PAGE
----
Availability of Data and Materials
The data sets that support the findings of this study are presented in the supplementary materials and are also available upon request.
Centre of pressure
Epidemiological appraisal instrument
Grading of recommendations assessment, development and evaluation
Physiotherapy evidence database
Risk of bias
Star excursion balance test
Standardised mean differences
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The authors would like to thank the Federal University of Santa Maria and the Rio Grande do Sul Research Foundation (FAPERGS) for the financial support.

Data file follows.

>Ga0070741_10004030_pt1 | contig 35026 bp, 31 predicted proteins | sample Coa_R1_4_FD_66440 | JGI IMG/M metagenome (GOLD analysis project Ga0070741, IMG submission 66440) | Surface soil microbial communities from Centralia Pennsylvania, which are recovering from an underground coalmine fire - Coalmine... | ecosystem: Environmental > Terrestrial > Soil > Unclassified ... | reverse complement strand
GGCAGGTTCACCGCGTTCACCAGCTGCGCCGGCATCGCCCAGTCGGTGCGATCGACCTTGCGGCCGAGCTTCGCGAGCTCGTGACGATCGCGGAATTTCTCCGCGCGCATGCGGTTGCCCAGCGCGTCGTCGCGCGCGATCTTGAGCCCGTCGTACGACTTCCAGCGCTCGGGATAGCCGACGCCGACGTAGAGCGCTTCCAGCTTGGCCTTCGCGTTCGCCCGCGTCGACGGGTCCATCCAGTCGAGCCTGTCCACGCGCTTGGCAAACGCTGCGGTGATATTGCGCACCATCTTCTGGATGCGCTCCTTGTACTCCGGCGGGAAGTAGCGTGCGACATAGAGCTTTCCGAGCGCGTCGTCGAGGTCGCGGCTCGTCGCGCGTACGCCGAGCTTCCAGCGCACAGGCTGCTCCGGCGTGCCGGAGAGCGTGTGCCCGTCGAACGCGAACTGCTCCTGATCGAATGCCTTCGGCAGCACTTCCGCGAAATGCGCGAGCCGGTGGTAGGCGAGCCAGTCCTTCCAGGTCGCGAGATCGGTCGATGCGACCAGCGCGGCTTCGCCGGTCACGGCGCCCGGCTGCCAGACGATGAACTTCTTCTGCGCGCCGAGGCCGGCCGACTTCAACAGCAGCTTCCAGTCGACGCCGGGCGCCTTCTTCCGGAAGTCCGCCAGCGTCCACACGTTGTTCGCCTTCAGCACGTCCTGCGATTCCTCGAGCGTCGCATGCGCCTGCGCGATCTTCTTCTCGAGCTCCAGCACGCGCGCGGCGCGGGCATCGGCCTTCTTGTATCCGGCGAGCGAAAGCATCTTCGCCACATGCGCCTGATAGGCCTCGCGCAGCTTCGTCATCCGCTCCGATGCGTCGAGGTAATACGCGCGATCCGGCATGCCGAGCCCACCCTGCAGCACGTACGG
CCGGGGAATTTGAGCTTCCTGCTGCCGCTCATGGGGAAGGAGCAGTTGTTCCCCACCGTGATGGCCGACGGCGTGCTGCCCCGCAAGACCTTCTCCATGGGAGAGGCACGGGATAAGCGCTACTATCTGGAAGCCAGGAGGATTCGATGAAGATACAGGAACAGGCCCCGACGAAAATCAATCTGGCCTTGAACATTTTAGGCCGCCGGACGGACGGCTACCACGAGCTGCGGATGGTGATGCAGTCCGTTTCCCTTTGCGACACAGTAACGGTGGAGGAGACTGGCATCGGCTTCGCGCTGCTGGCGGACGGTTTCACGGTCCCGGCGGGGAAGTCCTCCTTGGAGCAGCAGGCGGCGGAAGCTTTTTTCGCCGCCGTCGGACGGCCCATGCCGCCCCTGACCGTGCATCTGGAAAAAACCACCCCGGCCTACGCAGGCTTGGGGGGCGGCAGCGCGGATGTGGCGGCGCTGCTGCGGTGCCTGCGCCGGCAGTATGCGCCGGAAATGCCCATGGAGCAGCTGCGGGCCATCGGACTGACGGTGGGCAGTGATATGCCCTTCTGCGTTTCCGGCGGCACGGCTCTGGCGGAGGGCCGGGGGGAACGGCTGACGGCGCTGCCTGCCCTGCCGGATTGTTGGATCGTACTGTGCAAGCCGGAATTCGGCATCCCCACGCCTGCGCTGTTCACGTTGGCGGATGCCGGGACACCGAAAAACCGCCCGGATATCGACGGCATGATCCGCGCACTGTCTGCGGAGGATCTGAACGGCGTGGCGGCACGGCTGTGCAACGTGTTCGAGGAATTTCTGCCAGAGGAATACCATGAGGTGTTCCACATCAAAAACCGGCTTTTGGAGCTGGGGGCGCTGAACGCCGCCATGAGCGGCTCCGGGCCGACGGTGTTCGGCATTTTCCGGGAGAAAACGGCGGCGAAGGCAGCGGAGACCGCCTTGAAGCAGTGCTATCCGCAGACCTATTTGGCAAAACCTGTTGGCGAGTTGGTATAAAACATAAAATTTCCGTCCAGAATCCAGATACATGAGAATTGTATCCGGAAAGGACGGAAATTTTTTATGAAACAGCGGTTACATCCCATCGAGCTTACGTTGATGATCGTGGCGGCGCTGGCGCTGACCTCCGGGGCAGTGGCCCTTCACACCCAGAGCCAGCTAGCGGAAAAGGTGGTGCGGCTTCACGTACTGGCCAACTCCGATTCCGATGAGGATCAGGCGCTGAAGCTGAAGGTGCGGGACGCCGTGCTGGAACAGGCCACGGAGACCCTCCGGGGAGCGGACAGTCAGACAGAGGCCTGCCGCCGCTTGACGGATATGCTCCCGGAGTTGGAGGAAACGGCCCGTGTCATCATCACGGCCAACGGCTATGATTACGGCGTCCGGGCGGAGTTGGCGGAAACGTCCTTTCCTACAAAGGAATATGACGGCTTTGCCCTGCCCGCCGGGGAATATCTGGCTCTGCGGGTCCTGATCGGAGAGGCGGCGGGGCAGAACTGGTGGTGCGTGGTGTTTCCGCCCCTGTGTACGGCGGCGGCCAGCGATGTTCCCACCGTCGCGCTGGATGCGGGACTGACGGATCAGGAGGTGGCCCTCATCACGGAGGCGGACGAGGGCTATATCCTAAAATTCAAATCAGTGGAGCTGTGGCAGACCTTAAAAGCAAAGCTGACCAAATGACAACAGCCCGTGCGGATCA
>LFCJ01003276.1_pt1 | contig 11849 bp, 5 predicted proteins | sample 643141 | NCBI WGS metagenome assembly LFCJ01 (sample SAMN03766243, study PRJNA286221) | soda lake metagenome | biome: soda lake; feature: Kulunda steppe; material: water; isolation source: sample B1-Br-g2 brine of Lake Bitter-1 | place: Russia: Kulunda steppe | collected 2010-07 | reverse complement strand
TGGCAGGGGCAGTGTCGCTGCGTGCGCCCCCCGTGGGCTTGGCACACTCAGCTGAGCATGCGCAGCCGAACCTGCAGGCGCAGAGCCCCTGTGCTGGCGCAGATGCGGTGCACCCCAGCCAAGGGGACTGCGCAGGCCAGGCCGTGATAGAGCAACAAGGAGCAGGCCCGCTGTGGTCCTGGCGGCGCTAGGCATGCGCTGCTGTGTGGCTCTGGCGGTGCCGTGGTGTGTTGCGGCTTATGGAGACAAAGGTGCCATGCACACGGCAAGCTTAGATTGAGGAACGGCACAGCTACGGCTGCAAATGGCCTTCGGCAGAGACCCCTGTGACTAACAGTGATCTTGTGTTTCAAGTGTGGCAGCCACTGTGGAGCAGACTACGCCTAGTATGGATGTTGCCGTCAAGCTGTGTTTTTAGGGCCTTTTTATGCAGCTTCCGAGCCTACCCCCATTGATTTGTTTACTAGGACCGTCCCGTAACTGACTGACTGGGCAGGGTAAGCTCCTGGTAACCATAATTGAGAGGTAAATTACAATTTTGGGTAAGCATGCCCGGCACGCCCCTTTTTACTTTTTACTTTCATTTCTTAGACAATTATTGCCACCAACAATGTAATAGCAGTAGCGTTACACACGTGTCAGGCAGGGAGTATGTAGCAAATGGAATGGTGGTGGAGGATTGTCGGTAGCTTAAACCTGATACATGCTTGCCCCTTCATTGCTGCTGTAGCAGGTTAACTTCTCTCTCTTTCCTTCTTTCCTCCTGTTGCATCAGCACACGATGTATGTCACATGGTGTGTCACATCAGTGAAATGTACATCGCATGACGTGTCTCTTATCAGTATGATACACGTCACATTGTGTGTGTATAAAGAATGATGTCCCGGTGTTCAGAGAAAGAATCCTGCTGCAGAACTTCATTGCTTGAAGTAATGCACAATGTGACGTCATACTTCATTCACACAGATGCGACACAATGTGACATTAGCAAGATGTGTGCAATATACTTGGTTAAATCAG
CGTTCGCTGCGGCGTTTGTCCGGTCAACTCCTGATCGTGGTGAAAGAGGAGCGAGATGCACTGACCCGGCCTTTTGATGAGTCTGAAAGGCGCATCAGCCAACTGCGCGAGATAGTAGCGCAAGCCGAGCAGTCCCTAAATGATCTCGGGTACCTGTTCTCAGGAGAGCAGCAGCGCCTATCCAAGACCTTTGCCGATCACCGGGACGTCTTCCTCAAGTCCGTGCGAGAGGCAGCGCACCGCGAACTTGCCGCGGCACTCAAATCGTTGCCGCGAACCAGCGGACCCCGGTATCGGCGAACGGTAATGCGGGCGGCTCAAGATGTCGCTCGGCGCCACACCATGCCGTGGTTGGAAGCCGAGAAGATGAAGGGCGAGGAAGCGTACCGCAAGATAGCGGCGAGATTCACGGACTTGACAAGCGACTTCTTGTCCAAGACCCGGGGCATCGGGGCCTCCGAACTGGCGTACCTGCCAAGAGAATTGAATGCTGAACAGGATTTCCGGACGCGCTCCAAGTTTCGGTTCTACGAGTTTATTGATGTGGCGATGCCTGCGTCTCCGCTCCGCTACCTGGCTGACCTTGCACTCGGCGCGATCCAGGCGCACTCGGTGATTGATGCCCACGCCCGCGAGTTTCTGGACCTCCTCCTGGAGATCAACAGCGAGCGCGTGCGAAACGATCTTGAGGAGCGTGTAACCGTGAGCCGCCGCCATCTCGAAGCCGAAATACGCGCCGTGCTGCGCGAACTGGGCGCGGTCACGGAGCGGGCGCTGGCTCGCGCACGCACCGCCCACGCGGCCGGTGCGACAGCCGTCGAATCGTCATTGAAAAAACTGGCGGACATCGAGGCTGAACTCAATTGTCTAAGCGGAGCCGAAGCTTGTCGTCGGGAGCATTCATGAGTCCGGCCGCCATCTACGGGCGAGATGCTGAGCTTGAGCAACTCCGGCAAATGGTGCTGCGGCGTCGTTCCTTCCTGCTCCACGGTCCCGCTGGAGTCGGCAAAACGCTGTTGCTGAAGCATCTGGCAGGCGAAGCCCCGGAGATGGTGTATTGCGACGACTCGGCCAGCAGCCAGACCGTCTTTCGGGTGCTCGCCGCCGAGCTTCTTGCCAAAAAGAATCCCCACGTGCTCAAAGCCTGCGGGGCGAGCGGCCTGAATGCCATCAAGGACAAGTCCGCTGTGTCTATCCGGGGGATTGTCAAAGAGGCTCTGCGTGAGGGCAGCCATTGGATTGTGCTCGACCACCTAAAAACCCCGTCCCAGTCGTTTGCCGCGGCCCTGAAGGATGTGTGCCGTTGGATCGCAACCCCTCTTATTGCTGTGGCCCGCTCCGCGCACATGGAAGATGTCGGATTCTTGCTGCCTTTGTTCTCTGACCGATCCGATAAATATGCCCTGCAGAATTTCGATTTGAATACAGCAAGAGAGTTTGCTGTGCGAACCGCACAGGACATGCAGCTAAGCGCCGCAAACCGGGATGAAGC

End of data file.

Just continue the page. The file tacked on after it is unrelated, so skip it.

This work was supported under public notices 013/2021 [PROBIC – Rio Grande do Sul Research Foundation/Federal University of Santa Maria (FAPERGS/UFSM); scholarship to Diênifer Zilmer Rodrigues] and 010/2020 (ARD FAPERGS process number 21/2551-0000708-7).
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Additional file 6.
Risk of bias assessment.
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Subgroup and meta-regression analysis.
Additional file 8.
Data of the included studies.
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Nunes, G.S., Rodrigues, D.Z., Hörbe, L. et al. Is Postural Control Affected in People with Patellofemoral Pain and Should it be Part of Rehabilitation? A Systematic Review with Meta-analysis. Sports Med - Open 8, 144 (2022). https://doi.org/10.1186/s40798-022-00538-4